There are two sections on the RockHill site that include many company logos — ostensibly clients that RockHill helped fund or manage. I researched several, but the smell was so bad, I climbed out of the wormhole to catch my breath.

Sienna Ventures

Another entity for which 7F fills executive positions is Sienna Ventures. Tony French forwarded to another victim a promising e-mail written by Alan Armstrong, Managing Director at Sienna. Armstrong’s address is listed as a.armstrong@siennaventure.com.

It’s the exact same e-mail written by Mark Allen from RockHillCapital Partners CB about the job candidate described in “The Set-Up” above. It includes the same personal note about Julie at the end. (Note to Tony French: The Internet giveth, and the Internet taketh away after it busteth you.)

Quoting recruiter.afrench@sevenfigcareers.com:
Alan,

Good talking to you and glad to hear Julie is doing better.  Here is that candidate I feel will fit nicely with the enterprise software leadership and advisory role we discussed.  The type of values you usually expect from a seasoned industry expert are what I see here with [name redacted].

Thank you

Tony French
VP Recruiters
7F
866 621 1062

French is so worried about Julie.

Bloomberg offers this company overview about Sienna Ventures: http://www.bloomberg.com/research/stocks/private/snapshot.asp?privcapId=22941

7f-sienna-bloomberg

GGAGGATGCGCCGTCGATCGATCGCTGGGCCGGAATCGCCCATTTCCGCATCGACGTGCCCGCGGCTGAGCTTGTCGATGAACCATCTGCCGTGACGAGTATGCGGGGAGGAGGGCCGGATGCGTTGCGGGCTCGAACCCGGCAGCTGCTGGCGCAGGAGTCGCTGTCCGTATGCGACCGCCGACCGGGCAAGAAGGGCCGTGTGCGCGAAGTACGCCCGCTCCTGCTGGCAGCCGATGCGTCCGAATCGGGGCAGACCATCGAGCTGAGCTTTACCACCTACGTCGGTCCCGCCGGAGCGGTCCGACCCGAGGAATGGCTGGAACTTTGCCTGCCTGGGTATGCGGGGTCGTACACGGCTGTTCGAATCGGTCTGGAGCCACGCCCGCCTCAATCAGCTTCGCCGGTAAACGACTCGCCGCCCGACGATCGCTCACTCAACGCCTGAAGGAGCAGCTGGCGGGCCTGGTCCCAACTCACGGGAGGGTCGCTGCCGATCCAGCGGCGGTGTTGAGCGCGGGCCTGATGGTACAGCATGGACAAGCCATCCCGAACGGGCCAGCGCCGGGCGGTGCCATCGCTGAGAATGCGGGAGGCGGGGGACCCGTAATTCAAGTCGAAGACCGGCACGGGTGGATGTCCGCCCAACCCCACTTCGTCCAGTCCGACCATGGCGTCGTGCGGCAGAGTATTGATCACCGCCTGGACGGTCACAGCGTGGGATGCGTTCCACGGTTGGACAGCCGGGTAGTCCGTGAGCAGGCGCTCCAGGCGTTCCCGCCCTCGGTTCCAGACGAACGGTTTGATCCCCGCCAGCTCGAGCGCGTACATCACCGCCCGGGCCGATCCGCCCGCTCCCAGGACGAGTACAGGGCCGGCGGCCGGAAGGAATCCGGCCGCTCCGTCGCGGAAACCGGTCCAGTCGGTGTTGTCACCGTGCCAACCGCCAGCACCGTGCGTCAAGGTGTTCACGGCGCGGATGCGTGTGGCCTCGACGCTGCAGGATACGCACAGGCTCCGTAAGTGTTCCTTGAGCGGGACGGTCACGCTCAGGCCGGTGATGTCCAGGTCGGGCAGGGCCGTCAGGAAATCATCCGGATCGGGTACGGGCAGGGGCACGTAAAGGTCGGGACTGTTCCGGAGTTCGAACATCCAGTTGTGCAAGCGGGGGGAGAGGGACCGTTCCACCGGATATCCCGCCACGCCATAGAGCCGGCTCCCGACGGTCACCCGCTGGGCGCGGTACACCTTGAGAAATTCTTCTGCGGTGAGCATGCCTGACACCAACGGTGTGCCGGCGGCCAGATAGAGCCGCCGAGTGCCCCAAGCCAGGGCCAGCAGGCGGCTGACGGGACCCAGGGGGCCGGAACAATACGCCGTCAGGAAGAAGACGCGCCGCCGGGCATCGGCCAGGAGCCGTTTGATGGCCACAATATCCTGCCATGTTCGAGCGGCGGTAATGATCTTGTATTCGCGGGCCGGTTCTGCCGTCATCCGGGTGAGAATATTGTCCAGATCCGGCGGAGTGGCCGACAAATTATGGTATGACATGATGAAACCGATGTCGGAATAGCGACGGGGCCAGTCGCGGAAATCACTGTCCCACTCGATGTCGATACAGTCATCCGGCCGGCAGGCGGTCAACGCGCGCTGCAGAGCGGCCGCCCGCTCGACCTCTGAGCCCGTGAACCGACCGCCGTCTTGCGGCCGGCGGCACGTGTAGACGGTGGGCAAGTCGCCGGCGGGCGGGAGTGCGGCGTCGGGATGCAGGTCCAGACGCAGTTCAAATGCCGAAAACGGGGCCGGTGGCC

And right at the top of the “People” list — there’s Mr. Alan Armstrong, Managing Director. But there’s no Sienna Ventures at 1 Harbor Drive, Sausalito, CA. A call to the number listed on Bloomberg — (415) 475-7530 — yields a pointless set of choices that lead nowhere and the suggestion to visit siennaventures.com.

You’ll find this browser message:

Error 522: Connection timed out

That’s because, like RockHill and Agile, Sienna Ventures doesn’t exist, in spite of what Bloomberg reports. Links for Sienna Ventures found on Google lead to “withdrawn” and “unverified” press releases on WDRB.com and PEHUB.com:

http://www.wdrb.com/story/32400338/sienna-ventures-launches-new-100-million-venture-fund

https://www.pehub.com/2016/07/3342518/

A recent story on Fortune.com, “The Ghost in The VC Machine,” reports that “Sienna Ventures is the latest fake VC firm.” Fortune tries to answer the question, “What’s happening, and who’s behind it?”

Unfortunately, the best Fortune can do is suggest the “Sienna scam” is designed to extract $99 resume-writing fees from suckers who apply for jobs that require resumes in a special format. John Rice should have been so lucky.

Argo LLC, Briarcliff Solutions and AG Becker

Research on these partners of SevenFigureCareers — Argo LLC, Briarcliff Solutions and AG Becker — leads down the same wormhole the others live in. You can do your own research. Here are some links to get you started. Bring breathing apparatus. Call Bloomberg and ask them what’s up with this.

http://www.bloomberg.com/research/stocks/private/snapshot.asp?privcapId=29764366

http://www.briarcliffsolutionsgroup.com/

https://www.crunchbase.com/organization/briarcliff-solutions-group#/entity

http://agbecker.us/

http://www.bloomberg.com/Research/stocks/private/snapshot.asp?privcapId=2920178

http://www.bloomberg.com/research/stocks/private/snapshot.asp?privcapId=40423651

The devil is at the end of the story

The 7F wormhole doesn’t end here.

Where does the 7F-SevenFigureCareers wormhole lead? Who and what is at the bottom? Find out in the next installment — where an Ask The Headhunter lawyer will teach us all a thing or two about scams. And where you’ll learn how 7F got its wings clipped thanks to crowd-sourced information shared by the Ask The Headhunter community.